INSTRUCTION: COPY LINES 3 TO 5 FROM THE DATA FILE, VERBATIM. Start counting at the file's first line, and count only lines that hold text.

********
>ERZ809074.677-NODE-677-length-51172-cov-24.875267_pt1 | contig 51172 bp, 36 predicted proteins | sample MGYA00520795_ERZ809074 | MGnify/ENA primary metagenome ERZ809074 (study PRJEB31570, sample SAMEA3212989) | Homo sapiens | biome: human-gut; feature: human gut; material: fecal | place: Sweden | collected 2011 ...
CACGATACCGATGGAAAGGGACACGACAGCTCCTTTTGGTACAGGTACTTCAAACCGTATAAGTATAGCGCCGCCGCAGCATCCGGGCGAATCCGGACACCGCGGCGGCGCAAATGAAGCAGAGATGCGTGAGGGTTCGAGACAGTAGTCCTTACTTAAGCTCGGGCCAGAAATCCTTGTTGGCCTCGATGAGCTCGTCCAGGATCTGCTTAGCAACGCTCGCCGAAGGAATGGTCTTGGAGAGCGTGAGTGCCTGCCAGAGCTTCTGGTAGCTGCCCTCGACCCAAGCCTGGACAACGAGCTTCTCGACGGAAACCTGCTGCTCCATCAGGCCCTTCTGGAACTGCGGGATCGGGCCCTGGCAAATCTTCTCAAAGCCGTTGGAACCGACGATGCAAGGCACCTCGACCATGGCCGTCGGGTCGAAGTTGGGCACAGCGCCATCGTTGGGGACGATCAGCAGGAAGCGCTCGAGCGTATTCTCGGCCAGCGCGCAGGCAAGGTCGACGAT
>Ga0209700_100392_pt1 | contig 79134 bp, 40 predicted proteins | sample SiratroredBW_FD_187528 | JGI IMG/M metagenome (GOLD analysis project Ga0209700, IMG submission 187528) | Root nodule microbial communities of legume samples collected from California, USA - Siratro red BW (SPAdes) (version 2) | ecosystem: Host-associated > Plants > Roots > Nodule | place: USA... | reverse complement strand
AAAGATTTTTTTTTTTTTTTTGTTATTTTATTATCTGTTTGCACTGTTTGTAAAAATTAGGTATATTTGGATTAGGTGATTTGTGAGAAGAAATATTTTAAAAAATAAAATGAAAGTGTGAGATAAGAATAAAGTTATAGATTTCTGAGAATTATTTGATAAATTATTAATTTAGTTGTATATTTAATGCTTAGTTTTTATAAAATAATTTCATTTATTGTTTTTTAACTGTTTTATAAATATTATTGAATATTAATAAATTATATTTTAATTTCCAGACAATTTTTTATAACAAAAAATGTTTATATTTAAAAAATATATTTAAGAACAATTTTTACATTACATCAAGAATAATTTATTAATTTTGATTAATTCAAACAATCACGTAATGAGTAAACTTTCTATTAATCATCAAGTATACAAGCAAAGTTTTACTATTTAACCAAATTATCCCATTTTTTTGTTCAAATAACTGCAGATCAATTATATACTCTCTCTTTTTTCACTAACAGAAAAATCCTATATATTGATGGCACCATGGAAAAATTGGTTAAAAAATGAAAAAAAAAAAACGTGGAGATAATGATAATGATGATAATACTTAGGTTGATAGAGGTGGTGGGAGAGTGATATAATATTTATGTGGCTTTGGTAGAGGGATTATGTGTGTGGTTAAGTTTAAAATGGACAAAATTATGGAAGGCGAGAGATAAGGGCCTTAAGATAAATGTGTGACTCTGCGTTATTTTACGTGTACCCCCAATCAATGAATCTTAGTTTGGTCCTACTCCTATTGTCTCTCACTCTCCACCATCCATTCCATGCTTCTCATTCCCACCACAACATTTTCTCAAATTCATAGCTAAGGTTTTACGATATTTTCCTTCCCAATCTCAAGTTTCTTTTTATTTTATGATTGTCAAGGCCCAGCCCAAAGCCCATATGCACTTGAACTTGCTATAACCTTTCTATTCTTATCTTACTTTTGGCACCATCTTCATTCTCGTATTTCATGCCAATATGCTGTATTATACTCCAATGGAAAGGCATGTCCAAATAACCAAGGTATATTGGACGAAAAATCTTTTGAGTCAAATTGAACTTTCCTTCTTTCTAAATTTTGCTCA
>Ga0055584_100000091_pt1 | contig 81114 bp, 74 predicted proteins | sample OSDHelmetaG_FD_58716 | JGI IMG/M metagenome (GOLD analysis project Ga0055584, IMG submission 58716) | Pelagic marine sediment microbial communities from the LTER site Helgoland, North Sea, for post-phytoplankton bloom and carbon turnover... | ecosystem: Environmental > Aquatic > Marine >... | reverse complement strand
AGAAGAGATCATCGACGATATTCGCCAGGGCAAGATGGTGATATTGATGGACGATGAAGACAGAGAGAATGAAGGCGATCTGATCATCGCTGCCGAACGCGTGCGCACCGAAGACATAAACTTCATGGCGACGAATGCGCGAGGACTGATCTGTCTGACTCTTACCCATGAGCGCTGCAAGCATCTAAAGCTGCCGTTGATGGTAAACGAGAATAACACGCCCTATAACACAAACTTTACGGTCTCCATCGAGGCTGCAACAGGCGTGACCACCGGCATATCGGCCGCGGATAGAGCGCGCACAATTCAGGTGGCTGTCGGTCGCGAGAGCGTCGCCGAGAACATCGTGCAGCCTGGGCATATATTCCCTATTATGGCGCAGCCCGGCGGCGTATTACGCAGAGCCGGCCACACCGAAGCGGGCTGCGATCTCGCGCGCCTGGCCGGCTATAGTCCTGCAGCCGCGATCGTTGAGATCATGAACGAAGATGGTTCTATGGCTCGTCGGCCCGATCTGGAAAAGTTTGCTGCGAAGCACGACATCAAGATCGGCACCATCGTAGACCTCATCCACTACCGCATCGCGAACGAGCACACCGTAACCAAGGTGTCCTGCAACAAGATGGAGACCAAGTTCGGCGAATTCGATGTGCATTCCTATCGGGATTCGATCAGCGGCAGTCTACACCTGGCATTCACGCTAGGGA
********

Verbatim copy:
>Ga0209700_100392_pt1 | contig 79134 bp, 40 predicted proteins | sample SiratroredBW_FD_187528 | JGI IMG/M metagenome (GOLD analysis project Ga0209700, IMG submission 187528) | Root nodule microbial communities of legume samples collected from California, USA - Siratro red BW (SPAdes) (version 2) | ecosystem: Host-associated > Plants > Roots > Nodule | place: USA... | reverse complement strand
AAAGATTTTTTTTTTTTTTTTGTTATTTTATTATCTGTTTGCACTGTTTGTAAAAATTAGGTATATTTGGATTAGGTGATTTGTGAGAAGAAATATTTTAAAAAATAAAATGAAAGTGTGAGATAAGAATAAAGTTATAGATTTCTGAGAATTATTTGATAAATTATTAATTTAGTTGTATATTTAATGCTTAGTTTTTATAAAATAATTTCATTTATTGTTTTTTAACTGTTTTATAAATATTATTGAATATTAATAAATTATATTTTAATTTCCAGACAATTTTTTATAACAAAAAATGTTTATATTTAAAAAATATATTTAAGAACAATTTTTACATTACATCAAGAATAATTTATTAATTTTGATTAATTCAAACAATCACGTAATGAGTAAACTTTCTATTAATCATCAAGTATACAAGCAAAGTTTTACTATTTAACCAAATTATCCCATTTTTTTGTTCAAATAACTGCAGATCAATTATATACTCTCTCTTTTTTCACTAACAGAAAAATCCTATATATTGATGGCACCATGGAAAAATTGGTTAAAAAATGAAAAAAAAAAAACGTGGAGATAATGATAATGATGATAATACTTAGGTTGATAGAGGTGGTGGGAGAGTGATATAATATTTATGTGGCTTTGGTAGAGGGATTATGTGTGTGGTTAAGTTTAAAATGGACAAAATTATGGAAGGCGAGAGATAAGGGCCTTAAGATAAATGTGTGACTCTGCGTTATTTTACGTGTACCCCCAATCAATGAATCTTAGTTTGGTCCTACTCCTATTGTCTCTCACTCTCCACCATCCATTCCATGCTTCTCATTCCCACCACAACATTTTCTCAAATTCATAGCTAAGGTTTTACGATATTTTCCTTCCCAATCTCAAGTTTCTTTTTATTTTATGATTGTCAAGGCCCAGCCCAAAGCCCATATGCACTTGAACTTGCTATAACCTTTCTATTCTTATCTTACTTTTGGCACCATCTTCATTCTCGTATTTCATGCCAATATGCTGTATTATACTCCAATGGAAAGGCATGTCCAAATAACCAAGGTATATTGGACGAAAAATCTTTTGAGTCAAATTGAACTTTCCTTCTTTCTAAATTTTGCTCA
>Ga0055584_100000091_pt1 | contig 81114 bp, 74 predicted proteins | sample OSDHelmetaG_FD_58716 | JGI IMG/M metagenome (GOLD analysis project Ga0055584, IMG submission 58716) | Pelagic marine sediment microbial communities from the LTER site Helgoland, North Sea, for post-phytoplankton bloom and carbon turnover... | ecosystem: Environmental > Aquatic > Marine >... | reverse complement strand